It’s Christmas, the time of year security vendors indulge tradition by wishing us a merry one, before frightening the stuffing out of us with their predictions for the coming year.

Here’s a cull of recent predictions:

MessageLabs reckons the top worries will include highlights such as more VoIP phishing; “disaster squatting” (nice turn of phrase there), whereby people will set up bogus websites tied to natural disasters; a lot more ransomware where people’s PC data is encrypted in return for a fee; Trojan supermarkets where criminals without programming skills will buy off-the-shelf malware; image spam will come to email; more SPIM hitting IM channels.

Over at McAfee, they’re fussing about a slightly more conventional set of problems: the rise of adware-driven PUPs; more 32-bit rootkits; malware writers will target MPEGs as a distribution medium which will, one assume, mean that social networking and video websites are in for a bad time; bots will continue to pump out spam; mobile phone attacks will start to get serious. To quote the most interesting passage at length:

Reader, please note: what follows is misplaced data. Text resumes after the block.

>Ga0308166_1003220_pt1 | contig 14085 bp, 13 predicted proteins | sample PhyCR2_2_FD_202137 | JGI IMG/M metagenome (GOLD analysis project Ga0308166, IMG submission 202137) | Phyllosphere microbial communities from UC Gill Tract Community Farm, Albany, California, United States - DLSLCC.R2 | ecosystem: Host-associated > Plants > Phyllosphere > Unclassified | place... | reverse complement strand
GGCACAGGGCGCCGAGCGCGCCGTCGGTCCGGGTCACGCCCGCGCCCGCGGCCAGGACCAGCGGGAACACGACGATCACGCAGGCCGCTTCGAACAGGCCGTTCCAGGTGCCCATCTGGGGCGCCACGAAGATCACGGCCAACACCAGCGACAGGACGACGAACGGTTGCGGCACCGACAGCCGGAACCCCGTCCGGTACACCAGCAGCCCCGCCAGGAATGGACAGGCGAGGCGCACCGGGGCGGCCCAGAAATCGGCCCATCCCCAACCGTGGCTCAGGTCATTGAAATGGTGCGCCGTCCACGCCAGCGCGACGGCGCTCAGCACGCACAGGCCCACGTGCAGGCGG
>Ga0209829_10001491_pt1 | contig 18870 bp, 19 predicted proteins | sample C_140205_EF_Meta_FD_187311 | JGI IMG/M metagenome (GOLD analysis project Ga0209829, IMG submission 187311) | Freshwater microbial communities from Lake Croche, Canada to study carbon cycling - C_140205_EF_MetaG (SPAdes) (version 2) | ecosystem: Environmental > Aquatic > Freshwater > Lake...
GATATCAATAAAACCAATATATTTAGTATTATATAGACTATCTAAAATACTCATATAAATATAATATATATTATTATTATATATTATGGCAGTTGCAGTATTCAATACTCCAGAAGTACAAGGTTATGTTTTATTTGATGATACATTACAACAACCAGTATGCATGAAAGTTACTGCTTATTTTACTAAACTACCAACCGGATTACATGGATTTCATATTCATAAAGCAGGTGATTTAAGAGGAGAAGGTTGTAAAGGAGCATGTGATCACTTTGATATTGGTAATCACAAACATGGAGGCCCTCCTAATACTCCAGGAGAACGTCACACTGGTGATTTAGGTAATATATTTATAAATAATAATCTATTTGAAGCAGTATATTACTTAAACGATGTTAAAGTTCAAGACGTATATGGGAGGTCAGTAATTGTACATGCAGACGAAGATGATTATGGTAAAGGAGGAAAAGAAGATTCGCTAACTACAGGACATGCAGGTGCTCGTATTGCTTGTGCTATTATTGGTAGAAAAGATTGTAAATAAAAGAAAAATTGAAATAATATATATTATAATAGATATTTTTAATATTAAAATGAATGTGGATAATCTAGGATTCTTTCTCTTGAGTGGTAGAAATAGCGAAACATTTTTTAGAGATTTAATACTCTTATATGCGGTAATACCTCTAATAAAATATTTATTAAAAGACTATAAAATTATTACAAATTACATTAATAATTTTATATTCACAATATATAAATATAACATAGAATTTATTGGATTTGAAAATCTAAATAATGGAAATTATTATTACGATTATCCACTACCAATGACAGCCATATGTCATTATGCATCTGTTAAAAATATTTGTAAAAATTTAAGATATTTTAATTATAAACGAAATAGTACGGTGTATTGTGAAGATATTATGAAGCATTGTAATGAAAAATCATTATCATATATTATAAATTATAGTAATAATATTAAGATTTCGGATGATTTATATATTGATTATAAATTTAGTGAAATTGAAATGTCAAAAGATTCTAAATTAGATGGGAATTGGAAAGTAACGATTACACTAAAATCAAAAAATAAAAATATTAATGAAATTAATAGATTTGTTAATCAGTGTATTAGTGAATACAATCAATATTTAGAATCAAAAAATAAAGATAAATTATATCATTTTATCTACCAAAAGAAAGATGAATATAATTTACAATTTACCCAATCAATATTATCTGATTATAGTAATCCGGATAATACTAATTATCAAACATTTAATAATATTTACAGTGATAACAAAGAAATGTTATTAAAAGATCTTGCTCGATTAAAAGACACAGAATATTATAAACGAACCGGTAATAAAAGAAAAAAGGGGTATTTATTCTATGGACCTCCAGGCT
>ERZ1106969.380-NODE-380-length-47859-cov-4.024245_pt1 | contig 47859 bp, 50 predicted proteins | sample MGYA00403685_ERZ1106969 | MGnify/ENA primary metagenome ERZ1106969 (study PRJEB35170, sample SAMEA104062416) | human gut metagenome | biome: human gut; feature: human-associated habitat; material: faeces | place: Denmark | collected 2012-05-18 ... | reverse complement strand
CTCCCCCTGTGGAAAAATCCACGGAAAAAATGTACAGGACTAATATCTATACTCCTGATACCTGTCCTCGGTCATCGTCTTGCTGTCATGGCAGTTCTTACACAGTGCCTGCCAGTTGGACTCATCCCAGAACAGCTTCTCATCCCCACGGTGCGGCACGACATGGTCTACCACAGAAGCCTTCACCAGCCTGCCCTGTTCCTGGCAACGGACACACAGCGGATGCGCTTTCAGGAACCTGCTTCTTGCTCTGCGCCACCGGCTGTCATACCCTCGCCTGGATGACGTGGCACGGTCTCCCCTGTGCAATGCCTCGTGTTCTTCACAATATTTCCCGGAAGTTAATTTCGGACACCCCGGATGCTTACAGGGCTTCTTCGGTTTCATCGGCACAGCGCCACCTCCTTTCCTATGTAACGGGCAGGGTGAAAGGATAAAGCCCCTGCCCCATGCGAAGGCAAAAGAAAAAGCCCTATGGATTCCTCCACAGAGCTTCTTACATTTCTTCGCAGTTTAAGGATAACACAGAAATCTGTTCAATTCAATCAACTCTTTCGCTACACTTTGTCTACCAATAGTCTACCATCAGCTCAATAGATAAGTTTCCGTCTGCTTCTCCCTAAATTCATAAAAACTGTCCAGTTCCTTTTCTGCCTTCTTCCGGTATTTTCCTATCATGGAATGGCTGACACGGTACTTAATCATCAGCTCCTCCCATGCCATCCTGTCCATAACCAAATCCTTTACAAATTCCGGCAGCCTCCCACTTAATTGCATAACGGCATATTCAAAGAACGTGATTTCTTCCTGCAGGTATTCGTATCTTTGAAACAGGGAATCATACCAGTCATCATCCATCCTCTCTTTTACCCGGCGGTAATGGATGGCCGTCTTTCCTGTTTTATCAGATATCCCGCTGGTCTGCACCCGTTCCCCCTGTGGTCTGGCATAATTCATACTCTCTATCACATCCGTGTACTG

“The increasing use of video formats on social networking sites such as MySpace, YouTube and VideoCodeZone will attract malware writers seeking to easily permeate a wide network. Unlike situations involving email attachments, most users will open media files without hesitation. Furthermore, as video is an easy-to-use format, functionality such as padding, pop-up ads and URL redirects become ideal tools of destruction for malware writers.”

PandaLabs has no predictions but is obsessed with the various forms of the Christmassy Spamta worm that has been kicking around for some few months now. “This type of activity often peaks over the Christmas period, and with users making more purchases online, the security of their systems could be compromised if they do not have adequate protection installed.”

ISS (now IBM) says remarkably little about the coming year, other than to predict the beginning of the end of multi-factor authentication:

"Enterprises will start to see that multi-factor authentication is cumbersome and ineffective against threats that are present before and during secure transactions to online banking, and will take an active role in securing employee Web transactions."

So it's become obsolete before it has even caught on. How depressing is that?

An then there are a host of companies predicting (on the back of a US CERT advisory) terrorists will attempt to ruin online stock trading with online manipulation, though why they would choose Christmas to do this isn’t explained. They should leave that attack to the accountants.

The doom-mongers have a point though. Counter-intuitively, Christmas is actually a great time of year to launch a sustained malware attack. Workers might take time off but that doesn’t mean criminals need a holiday.